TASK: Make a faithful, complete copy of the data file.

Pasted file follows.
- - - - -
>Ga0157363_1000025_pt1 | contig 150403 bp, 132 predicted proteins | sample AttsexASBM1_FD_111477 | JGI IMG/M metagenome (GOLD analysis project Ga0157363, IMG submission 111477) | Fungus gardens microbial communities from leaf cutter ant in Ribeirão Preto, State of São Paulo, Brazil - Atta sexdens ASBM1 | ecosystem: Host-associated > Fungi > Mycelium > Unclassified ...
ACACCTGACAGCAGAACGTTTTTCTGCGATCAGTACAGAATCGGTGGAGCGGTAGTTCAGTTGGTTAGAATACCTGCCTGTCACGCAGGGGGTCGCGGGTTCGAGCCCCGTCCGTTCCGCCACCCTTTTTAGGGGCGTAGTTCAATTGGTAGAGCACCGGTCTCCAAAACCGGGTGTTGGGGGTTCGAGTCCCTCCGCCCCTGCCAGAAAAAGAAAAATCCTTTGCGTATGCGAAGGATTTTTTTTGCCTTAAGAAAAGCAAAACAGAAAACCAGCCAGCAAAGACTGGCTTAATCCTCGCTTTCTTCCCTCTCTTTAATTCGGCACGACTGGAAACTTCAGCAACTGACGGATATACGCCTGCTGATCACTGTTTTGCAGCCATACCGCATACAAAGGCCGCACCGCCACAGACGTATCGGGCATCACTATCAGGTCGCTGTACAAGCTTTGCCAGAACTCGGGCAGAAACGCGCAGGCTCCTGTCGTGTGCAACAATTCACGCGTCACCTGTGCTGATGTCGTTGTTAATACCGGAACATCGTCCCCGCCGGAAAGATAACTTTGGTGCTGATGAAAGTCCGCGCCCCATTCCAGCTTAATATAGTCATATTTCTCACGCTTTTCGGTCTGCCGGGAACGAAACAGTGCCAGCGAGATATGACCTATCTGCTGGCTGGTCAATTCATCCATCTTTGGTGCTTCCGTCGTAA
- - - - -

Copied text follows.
>Ga0157363_1000025_pt1 | contig 150403 bp, 132 predicted proteins | sample AttsexASBM1_FD_111477 | JGI IMG/M metagenome (GOLD analysis project Ga0157363, IMG submission 111477) | Fungus gardens microbial communities from leaf cutter ant in Ribeirão Preto, State of São Paulo, Brazil - Atta sexdens ASBM1 | ecosystem: Host-associated > Fungi > Mycelium > Unclassified ...
ACACCTGACAGCAGAACGTTTTTCTGCGATCAGTACAGAATCGGTGGAGCGGTAGTTCAGTTGGTTAGAATACCTGCCTGTCACGCAGGGGGTCGCGGGTTCGAGCCCCGTCCGTTCCGCCACCCTTTTTAGGGGCGTAGTTCAATTGGTAGAGCACCGGTCTCCAAAACCGGGTGTTGGGGGTTCGAGTCCCTCCGCCCCTGCCAGAAAAAGAAAAATCCTTTGCGTATGCGAAGGATTTTTTTTGCCTTAAGAAAAGCAAAACAGAAAACCAGCCAGCAAAGACTGGCTTAATCCTCGCTTTCTTCCCTCTCTTTAATTCGGCACGACTGGAAACTTCAGCAACTGACGGATATACGCCTGCTGATCACTGTTTTGCAGCCATACCGCATACAAAGGCCGCACCGCCACAGACGTATCGGGCATCACTATCAGGTCGCTGTACAAGCTTTGCCAGAACTCGGGCAGAAACGCGCAGGCTCCTGTCGTGTGCAACAATTCACGCGTCACCTGTGCTGATGTCGTTGTTAATACCGGAACATCGTCCCCGCCGGAAAGATAACTTTGGTGCTGATGAAAGTCCGCGCCCCATTCCAGCTTAATATAGTCATATTTCTCACGCTTTTCGGTCTGCCGGGAACGAAACAGTGCCAGCGAGATATGACCTATCTGCTGGCTGGTCAATTCATCCATCTTTGGTGCTTCCGTCGTAA